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Former White House Adviser Warren Looking for Blue-Collar Connection in Massachusetts Senate Race Former White House Adviser Warren Looking for Blue-Collar Connection i...

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Politics

CAMPAIGN 2012

Former White House Adviser Warren Looking for Blue-Collar Connection in Massachusetts Senate Race

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Harvard Law professor and consumer advocate Elizabeth Warren, center, talks with supporters Anne Manning, of Ashland, left, and former State Rep. John Stasik of Framingham, right, at the J & M Diner in Framingham, Mass., on Sept. 14, her first day of campaigning for the Senate seat held by Republican Scott Brown of Massachusetts.(AP Photo/Josh Reynolds)

Control of the U.S. Senate in the 2012 election may well be decided by people like Ron Cordes, a 69-year-old retiree and longtime Democratic regular from Bedford, a small town along Interstate 95. He is the kind of voter whom Elizabeth Warren needs in her corner if she is to emerge from the Democratic primary and beat Sen. Scott Brown, R-Mass., next year, helping Democrats preserve their Senate majority.

 “I think she’d make a great senator,” Cordes said in a recent interview, “but I’m sort of waiting to hear her make a campaign speech. I want to see if there’s something there that will turn the voters on. I know a lot of people who would make great holders of office but would have a great problem getting there, if you know what I mean.”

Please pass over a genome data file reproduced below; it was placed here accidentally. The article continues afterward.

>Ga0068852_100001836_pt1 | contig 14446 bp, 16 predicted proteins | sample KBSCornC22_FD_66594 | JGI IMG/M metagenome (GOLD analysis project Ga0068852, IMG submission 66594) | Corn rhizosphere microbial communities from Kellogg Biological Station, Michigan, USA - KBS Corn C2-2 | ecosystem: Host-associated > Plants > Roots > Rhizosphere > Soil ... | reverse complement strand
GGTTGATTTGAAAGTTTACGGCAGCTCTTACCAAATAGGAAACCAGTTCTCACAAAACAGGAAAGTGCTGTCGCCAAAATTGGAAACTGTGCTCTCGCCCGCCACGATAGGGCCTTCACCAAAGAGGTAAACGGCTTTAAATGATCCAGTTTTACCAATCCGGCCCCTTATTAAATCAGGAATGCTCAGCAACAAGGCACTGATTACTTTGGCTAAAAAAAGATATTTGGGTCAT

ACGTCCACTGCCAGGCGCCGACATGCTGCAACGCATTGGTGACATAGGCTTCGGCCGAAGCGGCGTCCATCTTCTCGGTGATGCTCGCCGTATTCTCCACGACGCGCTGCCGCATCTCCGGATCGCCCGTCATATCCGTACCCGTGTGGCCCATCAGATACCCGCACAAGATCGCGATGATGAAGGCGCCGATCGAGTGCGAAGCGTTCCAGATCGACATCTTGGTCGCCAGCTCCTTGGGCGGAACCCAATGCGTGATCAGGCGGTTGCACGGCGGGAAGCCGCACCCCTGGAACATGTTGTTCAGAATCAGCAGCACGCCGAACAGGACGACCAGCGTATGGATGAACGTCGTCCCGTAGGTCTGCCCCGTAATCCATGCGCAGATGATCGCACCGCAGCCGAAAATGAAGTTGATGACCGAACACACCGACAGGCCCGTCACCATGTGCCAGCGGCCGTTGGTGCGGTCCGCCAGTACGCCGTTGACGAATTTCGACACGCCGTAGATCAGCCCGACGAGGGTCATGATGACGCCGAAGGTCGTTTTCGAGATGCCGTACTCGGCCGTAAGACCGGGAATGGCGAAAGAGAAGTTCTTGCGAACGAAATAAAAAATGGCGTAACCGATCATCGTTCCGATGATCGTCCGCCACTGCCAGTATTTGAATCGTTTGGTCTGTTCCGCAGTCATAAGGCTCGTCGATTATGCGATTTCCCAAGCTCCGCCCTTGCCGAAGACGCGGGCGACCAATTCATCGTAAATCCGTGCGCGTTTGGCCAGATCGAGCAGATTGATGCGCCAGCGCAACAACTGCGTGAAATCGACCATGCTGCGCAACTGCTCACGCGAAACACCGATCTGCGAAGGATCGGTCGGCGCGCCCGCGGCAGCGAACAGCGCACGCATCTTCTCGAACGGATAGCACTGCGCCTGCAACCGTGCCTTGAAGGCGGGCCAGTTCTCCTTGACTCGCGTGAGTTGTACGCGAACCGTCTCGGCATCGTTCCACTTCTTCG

Bay State Democrats know exactly what he means. Warren’s ability to range beyond her Harvard Law professor profile is the central question in the race. Can she make a convincing case that she cares less about the algorithms of regulatory policy than about doggedly delivering constituent services, the way that legendary Democratic Sen. Edward Kennedy used to and that Brown has since emulated?  Recruited by party heavyweights inside the Beltway, the former White House adviser risks coming across as an elitist disengaged from the middle-class voters who swung the 2010 special election to Brown.

“She’s got to get out of Cambridge and out of Washington and to these streets,” said Melrose Mayor Rob Dolan, a Democrat. “Because this election isn’t going to be won in Cambridge. It’s going to be won in Melrose and Reading and Stoneham and Chelmsford. Because every election in Massachusetts is. And Scott Brown has the high ground there.”

In the special election to succeed Kennedy after his death from cancer, the town of Melrose went for Republican Brown over Democratic Attorney General Martha Coakley by just under than 2 percentage points, a nearly 11-point drop in Democratic support from Barack Obama’s share there in 2008. Brown lost Cordes’s hometown of Bedford by just 1 percentage point.